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Man Burns $1 Million Of His Own Money Just So His Ex Wife Woudn't Get Any Of It

Man Burns $1 Million Of His Own Money Just So His Ex Wife Woudn't Get Any Of It

Bruce McConville admitted in court that he was frustrated with the divorce proceedings and burnt the money.

Image Source: Getty Images/Creative/Martin Poole

Not all divorce ends amicably and people can hold grudges against their exes for life. Bruce McConville, 55, has been jailed for 30 days after he admitted in court to burning more than $1 million of his own money to keep it away from his ex-wife, according to Pluralist. McConville claimed in court that he burned $743,000 in September and $296,000 in December, the Ottawa Citizen reported. McConville, who is a businessman and a failed mayoral candidate, was reportedly in court for a child and spousal support case. Since he's burned so much money, his financial circumstances have made it difficult for the court to put a cap on just how much money he owes his former wife. 



 

He has allegedly sold property and assets without his former wife’s knowledge, as well. He also defied a Superior Court order to pay the court $300,000 as security. He revealed to Superior Court Justice Kevin Phillips that he withdrew a total of $1,050,000 through as many as 25 withdrawals from six bank accounts. While he has proof of the withdrawal in the form of receipts, he does not have the money with him because he, well, burnt it.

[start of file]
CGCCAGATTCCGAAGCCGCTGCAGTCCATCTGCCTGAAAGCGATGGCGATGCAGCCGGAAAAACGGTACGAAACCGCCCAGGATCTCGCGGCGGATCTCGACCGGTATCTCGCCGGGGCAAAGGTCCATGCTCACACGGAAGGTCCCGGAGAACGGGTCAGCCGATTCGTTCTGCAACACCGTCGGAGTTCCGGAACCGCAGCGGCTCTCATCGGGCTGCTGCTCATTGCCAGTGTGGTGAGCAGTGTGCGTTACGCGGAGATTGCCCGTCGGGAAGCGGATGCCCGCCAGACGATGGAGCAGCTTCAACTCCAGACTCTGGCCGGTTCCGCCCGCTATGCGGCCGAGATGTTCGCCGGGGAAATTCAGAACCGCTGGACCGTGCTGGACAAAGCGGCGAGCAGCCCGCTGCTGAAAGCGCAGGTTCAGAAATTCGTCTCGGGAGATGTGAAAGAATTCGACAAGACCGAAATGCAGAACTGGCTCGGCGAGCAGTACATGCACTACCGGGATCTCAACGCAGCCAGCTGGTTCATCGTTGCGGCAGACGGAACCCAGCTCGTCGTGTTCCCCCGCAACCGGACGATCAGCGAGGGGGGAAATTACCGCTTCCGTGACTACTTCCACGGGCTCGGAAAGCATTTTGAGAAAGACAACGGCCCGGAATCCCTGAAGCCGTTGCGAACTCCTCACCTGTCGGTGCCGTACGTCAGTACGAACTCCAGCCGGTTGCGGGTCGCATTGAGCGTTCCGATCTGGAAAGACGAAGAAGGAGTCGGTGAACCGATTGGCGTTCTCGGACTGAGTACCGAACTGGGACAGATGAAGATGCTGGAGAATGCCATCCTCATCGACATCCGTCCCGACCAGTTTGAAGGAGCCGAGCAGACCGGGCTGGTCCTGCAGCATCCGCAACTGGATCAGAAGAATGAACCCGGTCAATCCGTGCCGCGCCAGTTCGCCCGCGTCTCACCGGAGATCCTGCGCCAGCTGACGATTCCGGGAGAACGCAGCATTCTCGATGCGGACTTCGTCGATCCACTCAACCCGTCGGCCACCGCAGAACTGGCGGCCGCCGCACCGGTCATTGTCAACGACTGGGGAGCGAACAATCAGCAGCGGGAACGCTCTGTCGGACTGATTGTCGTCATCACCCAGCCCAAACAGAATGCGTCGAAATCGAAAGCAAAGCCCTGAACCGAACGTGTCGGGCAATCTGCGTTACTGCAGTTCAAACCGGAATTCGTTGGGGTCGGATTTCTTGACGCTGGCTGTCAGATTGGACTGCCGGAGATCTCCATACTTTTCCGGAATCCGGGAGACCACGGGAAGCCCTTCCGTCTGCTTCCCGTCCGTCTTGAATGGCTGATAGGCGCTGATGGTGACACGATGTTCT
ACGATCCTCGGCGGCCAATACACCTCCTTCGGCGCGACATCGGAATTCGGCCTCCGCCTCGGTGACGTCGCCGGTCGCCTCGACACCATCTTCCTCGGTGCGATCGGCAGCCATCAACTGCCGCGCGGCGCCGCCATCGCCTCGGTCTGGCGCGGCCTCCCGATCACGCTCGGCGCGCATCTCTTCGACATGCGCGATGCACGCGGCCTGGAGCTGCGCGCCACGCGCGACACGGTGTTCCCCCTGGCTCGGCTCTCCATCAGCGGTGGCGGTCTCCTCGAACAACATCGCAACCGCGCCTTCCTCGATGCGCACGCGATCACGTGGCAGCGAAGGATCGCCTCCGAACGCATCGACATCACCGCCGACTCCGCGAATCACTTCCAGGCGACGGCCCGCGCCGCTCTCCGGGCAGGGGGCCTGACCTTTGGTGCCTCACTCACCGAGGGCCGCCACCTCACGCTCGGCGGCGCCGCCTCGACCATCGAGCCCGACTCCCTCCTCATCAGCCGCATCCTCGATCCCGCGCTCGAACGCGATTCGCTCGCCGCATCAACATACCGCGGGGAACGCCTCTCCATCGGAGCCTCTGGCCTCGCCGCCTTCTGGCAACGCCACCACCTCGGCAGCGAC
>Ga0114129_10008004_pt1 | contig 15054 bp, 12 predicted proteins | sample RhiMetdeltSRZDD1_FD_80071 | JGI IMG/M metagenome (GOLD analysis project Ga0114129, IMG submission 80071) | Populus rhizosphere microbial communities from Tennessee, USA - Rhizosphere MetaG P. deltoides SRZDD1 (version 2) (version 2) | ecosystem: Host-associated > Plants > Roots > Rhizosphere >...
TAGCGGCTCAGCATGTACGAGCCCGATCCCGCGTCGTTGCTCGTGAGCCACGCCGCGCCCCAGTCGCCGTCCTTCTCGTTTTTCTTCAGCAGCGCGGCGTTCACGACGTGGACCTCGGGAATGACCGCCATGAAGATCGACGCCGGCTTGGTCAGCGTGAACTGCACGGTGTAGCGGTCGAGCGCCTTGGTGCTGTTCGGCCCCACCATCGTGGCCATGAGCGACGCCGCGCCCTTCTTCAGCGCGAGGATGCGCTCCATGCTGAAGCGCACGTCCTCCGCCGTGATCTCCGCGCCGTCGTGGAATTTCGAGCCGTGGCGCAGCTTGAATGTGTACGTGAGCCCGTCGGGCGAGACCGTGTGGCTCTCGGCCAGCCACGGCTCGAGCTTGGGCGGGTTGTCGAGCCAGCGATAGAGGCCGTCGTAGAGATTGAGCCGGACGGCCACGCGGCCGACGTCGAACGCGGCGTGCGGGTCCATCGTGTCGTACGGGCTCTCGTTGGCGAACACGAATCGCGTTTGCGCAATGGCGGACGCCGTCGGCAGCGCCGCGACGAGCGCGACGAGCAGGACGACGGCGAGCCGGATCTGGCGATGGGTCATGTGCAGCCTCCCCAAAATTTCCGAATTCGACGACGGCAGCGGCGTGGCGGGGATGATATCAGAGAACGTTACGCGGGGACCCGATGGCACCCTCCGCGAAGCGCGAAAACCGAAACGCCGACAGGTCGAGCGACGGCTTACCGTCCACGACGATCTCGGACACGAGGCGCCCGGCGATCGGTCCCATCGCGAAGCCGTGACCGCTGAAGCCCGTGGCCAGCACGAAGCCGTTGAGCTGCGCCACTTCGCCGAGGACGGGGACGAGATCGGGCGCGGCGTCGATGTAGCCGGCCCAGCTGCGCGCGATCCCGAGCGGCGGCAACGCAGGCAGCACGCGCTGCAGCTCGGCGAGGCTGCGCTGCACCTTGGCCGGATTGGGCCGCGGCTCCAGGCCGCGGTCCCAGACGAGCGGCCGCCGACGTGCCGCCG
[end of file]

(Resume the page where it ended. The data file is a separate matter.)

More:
“So where’s the money now?” Superior Court Justice Kevin Phillips asked him last week. McConville answered by saying he’d “destroyed it.” “Can I back you up a bit? When you say you destroyed it, what do you mean?” the judge asked. “I burnt it,” McConville said. When asked “how much,” McConville said: “In total, about a million and thirty-nine thousand dollars.” McConville later said he burned $1,050,000 in total. 



 

“How does destroying over a million dollars advance your child’s best interest?” the judge asked. McConville then mentioned that he didn’t film himself burning down the cash and that he did not record in by any means. He also added that he had no witnesses. “You understand that’s hard to believe?” Justice Phillips told the court. “Yes, I do,” McConville agreed, adding that he burnt the money out of frustration from the divorce proceedings.



 

“It’s not something that I would normally do,” McConville explained. “I am not a person that is extremely materialistic. A little goes a long way. I have always been frugal. That’s why my business lasted for 31 years.” Phillips didn’t buy his story and on January 28 ruled that it was “crystal clear” that McConville “has very clearly and deliberately set out to thwart the court and the proper administration of justice.” 



 

The judge said that he sent the man to jail as a warning to ensure court orders are followed. The judge also imposed a $2,000-per-day fine to be paid directly to his ex-wife. That’s $14,000 a week for a man who has long hidden his financial affairs from the court, and his ex-wife. The judge told the court he didn’t think McConville set anything on fire, let alone $1-million in cash. “I don’t believe you. I don’t trust you. I don’t think you’re honest,” the judge said. 

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